May 18, 2007

Quick custom text ad placement in WordPress blog categories

Author: Tina Gasperson

WordPress plugins abound for Google AdSense and other third-party text ad brokers, but what happens when someone wants to buy ad space directly from you, on a specific category page in your blog? You can easily add static HTML text ads to your category search result pages by creating category-specific page templates.

Because most WordPress themes have a single template for archives, aptly named archive.php, it's not immediately apparent how to place a text ad on a specific category results page. But never fear: by default, WordPress searches using what it calls a "template hierarchy." By taking advantage of the template hierarchy, it's easy to make a special page that keeps your text ad where it belongs.

The template hierarchy works like this: if your visitor clicks on category #3, WordPress first looks for the most specific template: category-3.php. If it doesn't find that, then it goes after the more generic category.php, and then archive.php, and if it doesn't find that, it finally drops back to index.php. Armed with this knowledge, you can create a category-specific template using archive.php as a base. (Note: your categories probably have actual names, not numbers, but WordPress assigns ID numbers to categories, just as it does with pages and posts. If you don't know the ID numbers off the top of your head, look in the administration panel under Manage -> Categories; the numbers are in that first column.)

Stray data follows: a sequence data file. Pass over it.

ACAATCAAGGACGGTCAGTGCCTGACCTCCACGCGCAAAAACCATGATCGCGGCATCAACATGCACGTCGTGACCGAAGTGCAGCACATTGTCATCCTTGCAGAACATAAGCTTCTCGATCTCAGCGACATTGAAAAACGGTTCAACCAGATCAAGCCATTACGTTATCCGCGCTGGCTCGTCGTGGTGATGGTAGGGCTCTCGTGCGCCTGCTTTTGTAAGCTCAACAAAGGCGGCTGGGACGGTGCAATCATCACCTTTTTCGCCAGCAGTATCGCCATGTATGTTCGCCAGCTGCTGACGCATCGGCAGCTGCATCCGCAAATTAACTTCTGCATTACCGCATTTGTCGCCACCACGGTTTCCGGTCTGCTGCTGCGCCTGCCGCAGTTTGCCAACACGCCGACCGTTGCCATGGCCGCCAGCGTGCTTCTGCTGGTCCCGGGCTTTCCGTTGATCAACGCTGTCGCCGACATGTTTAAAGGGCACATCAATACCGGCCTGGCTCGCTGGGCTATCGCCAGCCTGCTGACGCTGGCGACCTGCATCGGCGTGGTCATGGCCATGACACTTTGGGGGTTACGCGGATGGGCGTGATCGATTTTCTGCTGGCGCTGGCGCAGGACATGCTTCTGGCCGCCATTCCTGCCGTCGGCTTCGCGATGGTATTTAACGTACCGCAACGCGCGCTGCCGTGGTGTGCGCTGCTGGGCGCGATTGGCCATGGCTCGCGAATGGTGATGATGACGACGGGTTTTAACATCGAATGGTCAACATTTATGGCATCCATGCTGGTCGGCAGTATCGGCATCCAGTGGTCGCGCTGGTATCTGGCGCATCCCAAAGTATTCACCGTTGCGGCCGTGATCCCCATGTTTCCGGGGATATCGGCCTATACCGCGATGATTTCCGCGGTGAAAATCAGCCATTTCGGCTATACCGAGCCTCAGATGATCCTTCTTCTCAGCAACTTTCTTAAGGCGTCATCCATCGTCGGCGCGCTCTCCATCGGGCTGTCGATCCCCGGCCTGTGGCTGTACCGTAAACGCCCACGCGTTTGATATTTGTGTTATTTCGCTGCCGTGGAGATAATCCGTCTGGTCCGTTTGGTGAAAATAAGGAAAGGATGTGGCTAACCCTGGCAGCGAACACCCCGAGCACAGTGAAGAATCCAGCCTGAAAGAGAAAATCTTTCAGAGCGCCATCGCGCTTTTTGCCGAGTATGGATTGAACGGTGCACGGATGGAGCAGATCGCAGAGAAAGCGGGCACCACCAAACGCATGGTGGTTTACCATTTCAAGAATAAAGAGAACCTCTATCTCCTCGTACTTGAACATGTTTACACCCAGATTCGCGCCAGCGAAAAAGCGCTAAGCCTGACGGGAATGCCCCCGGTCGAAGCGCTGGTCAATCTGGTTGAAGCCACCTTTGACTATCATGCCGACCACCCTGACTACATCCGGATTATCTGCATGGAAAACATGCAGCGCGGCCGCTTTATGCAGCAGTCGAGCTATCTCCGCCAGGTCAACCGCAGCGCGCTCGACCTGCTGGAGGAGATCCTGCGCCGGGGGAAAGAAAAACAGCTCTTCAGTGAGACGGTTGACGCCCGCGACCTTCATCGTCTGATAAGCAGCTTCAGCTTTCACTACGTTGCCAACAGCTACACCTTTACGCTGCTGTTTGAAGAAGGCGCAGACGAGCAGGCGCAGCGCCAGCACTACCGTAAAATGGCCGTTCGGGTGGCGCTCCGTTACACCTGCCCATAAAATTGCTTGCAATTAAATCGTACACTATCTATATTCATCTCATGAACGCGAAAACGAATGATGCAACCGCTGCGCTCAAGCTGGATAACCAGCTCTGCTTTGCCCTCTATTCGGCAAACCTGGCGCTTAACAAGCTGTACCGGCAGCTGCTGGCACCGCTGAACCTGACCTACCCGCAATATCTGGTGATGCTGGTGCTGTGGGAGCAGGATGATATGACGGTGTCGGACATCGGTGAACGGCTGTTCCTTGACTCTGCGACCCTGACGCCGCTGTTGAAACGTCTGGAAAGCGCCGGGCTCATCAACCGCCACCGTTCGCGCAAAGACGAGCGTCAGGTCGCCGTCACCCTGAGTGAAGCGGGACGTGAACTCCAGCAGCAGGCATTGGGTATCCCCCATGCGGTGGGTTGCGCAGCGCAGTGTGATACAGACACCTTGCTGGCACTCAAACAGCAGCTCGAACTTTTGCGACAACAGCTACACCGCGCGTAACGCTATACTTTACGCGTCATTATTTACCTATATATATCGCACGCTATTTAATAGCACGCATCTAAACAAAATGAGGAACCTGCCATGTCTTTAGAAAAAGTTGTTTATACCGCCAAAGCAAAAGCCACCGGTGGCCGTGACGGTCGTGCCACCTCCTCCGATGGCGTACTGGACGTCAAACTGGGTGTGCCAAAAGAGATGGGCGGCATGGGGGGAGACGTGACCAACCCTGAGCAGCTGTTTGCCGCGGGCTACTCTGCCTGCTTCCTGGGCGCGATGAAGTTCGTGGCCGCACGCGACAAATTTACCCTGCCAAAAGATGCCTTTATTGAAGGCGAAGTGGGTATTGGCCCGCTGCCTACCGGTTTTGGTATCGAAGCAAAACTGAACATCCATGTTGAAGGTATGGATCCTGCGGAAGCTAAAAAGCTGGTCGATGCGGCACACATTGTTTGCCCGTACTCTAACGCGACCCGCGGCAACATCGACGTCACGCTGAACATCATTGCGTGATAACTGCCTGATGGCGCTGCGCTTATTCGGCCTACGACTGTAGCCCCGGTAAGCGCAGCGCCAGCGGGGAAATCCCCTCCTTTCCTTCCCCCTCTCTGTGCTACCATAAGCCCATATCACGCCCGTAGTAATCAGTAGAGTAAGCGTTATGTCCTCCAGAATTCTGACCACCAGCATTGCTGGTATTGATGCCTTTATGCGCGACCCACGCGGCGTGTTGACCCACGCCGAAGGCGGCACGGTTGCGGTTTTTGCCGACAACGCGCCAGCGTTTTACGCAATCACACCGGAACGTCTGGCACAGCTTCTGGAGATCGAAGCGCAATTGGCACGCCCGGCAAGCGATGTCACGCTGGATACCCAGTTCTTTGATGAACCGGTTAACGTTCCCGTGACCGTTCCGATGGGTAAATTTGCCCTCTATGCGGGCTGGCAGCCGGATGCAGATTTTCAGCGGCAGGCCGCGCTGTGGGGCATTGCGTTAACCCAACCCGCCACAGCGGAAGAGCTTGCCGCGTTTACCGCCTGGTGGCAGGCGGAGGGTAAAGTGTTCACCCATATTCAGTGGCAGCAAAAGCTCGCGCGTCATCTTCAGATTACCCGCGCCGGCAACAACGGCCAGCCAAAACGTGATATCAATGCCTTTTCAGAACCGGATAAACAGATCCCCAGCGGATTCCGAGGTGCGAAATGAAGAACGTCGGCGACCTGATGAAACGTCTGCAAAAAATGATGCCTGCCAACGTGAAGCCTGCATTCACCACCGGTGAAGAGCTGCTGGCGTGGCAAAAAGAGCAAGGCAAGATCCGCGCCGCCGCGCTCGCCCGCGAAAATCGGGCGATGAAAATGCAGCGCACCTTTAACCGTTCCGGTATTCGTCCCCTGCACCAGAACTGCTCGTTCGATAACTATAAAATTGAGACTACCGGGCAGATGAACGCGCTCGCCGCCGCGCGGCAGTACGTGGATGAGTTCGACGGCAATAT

To create your custom category page, open a copy of the archive.php file in a text editor and save it with a name that matches whatever category number you want to display the ad in -- category-#.php. Place the static text ad into your new category-specific PHP file by surrounding the HTML code with <div id="sticky-snip"></div>. Then paste that snippet, including the div tags, into the file, directly under this line of code: <?php get_header(); ?> , as in this example. Save the file, upload it to wp-content/themes/your_theme, and you're done.

Granted, this is static code in a dynamic page and therefore not the most elegant solution, but it works. You PHP wizards out there might have a better way to write this, especially for situations where you need to publish several different ads in different categories. In that case, we welcome your suggestions -- or a new plugin.


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